It turns out the piece of the puzzle I needed to find was something called back references. What it basically means is that if you put brackets around a part of the expression that’s being matched, anything matched by the part of the expression in brackets is put in a variable that you can access in your replace string.
This makes regular expressions really, really powerful because you can easily manipulate text in ways that previously would have involved using substring and indexof and length functions (which always make me groan quietly to myself as I hack at the code until the thing gets me the right part of the string).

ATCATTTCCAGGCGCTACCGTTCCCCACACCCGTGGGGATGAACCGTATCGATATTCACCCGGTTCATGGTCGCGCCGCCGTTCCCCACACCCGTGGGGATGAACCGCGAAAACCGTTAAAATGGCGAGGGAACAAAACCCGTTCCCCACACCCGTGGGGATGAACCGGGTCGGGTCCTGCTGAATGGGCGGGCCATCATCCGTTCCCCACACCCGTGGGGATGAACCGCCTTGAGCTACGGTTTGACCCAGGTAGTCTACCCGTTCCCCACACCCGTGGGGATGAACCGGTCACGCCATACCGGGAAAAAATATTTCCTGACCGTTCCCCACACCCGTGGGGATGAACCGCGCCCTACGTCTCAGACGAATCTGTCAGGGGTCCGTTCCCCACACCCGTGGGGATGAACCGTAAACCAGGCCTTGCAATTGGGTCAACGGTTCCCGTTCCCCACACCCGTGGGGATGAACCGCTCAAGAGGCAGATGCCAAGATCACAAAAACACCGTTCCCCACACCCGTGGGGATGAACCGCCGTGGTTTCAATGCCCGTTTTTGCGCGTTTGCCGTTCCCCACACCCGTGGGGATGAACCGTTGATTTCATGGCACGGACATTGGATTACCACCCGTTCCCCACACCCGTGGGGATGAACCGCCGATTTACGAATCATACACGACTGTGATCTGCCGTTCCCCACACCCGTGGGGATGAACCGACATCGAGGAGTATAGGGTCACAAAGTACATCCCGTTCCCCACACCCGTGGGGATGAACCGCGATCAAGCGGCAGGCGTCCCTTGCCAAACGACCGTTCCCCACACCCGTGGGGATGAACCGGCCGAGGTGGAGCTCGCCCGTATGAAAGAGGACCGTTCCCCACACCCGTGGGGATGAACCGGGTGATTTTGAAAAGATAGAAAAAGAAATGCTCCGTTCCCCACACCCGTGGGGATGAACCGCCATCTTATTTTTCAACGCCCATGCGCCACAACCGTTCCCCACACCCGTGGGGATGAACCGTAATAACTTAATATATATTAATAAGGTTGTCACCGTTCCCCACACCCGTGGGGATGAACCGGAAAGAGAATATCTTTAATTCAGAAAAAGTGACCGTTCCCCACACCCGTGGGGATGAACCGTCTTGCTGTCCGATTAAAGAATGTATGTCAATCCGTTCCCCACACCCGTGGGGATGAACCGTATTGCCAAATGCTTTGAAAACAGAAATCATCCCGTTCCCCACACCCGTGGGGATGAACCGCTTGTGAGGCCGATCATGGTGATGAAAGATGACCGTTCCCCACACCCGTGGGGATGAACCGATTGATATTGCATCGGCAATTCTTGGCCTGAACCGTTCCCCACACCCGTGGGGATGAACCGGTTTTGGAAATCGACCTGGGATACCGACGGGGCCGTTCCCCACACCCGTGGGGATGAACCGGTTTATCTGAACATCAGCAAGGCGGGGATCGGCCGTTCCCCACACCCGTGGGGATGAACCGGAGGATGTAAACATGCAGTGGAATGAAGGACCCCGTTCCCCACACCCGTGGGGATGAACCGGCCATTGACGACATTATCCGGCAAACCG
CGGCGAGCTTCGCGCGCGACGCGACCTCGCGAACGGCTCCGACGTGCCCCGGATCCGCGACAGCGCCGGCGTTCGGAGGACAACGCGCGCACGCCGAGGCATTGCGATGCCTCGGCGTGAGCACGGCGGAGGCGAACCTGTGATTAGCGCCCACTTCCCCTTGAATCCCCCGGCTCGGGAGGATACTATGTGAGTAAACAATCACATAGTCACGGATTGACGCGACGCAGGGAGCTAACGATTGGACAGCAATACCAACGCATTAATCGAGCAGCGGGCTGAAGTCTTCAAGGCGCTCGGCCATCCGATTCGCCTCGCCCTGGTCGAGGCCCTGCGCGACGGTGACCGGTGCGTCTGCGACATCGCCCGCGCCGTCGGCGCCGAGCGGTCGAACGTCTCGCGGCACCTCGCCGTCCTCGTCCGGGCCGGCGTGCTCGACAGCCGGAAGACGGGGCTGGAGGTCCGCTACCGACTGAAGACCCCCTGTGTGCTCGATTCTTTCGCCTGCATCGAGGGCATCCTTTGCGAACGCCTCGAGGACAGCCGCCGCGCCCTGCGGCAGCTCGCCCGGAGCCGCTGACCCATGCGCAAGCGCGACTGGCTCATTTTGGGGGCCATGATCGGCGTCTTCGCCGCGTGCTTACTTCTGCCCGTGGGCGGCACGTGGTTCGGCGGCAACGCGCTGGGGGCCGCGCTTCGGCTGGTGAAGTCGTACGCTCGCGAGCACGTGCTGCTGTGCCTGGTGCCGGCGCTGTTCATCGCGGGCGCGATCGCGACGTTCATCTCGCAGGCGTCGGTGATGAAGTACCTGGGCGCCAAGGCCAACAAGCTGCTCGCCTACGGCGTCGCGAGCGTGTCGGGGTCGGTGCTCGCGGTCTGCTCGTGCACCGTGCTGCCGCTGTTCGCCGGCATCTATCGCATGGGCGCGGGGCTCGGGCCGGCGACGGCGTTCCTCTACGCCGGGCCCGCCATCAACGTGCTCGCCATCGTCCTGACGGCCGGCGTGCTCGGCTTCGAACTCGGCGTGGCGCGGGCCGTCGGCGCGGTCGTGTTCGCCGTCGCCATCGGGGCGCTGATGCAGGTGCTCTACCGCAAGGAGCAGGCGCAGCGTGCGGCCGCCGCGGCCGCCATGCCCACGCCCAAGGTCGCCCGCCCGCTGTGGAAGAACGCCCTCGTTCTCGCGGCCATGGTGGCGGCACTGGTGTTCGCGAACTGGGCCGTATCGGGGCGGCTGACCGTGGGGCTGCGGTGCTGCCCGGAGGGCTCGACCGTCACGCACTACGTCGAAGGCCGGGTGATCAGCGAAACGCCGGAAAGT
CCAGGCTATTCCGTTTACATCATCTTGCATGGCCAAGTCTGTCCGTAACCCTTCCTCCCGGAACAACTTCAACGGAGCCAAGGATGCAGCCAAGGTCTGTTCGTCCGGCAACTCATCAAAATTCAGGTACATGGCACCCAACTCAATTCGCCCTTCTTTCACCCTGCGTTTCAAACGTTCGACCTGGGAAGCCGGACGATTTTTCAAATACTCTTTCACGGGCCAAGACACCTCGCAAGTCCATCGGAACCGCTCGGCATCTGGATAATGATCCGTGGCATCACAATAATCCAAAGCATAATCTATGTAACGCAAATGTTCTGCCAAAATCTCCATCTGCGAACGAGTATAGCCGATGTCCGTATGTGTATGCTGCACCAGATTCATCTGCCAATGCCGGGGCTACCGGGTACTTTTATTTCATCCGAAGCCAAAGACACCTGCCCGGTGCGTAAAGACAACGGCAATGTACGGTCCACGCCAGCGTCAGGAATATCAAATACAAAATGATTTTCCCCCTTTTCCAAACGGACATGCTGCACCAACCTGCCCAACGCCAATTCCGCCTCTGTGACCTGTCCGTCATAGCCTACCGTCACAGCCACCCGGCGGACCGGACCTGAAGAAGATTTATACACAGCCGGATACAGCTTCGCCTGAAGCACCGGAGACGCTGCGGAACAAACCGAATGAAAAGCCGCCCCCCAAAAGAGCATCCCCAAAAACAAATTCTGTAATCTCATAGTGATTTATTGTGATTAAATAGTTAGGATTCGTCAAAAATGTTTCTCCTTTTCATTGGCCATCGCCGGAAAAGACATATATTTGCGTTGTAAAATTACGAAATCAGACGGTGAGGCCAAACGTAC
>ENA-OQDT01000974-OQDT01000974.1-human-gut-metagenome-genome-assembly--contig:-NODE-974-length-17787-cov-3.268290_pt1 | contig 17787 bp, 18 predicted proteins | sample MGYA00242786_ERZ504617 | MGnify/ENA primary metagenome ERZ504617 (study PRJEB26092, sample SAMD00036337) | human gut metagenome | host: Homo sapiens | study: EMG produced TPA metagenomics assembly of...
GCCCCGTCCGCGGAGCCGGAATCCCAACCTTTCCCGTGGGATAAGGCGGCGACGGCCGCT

The example today was I wanted to find certain parts of text in an element of my webpage and highlight them with a bold tag. My new found knowledge of back references made this simple:
var newstring = oldstring.replace(new RegExp("(" + keyword + ")"), "<strong>$1</strong>");